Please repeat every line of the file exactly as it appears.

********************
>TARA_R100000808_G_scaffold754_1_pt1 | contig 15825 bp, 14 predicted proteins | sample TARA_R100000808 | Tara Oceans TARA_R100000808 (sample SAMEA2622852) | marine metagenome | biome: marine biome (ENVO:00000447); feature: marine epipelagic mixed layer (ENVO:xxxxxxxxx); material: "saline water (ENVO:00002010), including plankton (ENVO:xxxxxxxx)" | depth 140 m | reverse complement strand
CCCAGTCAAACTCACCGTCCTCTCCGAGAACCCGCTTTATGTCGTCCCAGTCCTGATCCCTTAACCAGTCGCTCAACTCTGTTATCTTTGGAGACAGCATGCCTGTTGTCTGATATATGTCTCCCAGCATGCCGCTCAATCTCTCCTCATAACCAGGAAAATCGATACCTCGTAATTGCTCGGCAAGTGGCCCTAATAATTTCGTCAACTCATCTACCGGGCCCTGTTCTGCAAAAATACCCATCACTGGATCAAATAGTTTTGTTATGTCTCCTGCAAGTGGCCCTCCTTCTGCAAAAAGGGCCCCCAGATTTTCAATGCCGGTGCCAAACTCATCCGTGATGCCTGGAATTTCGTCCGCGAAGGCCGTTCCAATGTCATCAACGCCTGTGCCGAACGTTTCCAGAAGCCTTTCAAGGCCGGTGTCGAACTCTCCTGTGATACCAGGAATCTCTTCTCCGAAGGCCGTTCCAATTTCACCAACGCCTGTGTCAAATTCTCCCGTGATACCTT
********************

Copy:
>TARA_R100000808_G_scaffold754_1_pt1 | contig 15825 bp, 14 predicted proteins | sample TARA_R100000808 | Tara Oceans TARA_R100000808 (sample SAMEA2622852) | marine metagenome | biome: marine biome (ENVO:00000447); feature: marine epipelagic mixed layer (ENVO:xxxxxxxxx); material: "saline water (ENVO:00002010), including plankton (ENVO:xxxxxxxx)" | depth 140 m | reverse complement strand
CCCAGTCAAACTCACCGTCCTCTCCGAGAACCCGCTTTATGTCGTCCCAGTCCTGATCCCTTAACCAGTCGCTCAACTCTGTTATCTTTGGAGACAGCATGCCTGTTGTCTGATATATGTCTCCCAGCATGCCGCTCAATCTCTCCTCATAACCAGGAAAATCGATACCTCGTAATTGCTCGGCAAGTGGCCCTAATAATTTCGTCAACTCATCTACCGGGCCCTGTTCTGCAAAAATACCCATCACTGGATCAAATAGTTTTGTTATGTCTCCTGCAAGTGGCCCTCCTTCTGCAAAAAGGGCCCCCAGATTTTCAATGCCGGTGCCAAACTCATCCGTGATGCCTGGAATTTCGTCCGCGAAGGCCGTTCCAATGTCATCAACGCCTGTGCCGAACGTTTCCAGAAGCCTTTCAAGGCCGGTGTCGAACTCTCCTGTGATACCAGGAATCTCTTCTCCGAAGGCCGTTCCAATTTCACCAACGCCTGTGTCAAATTCTCCCGTGATACCTT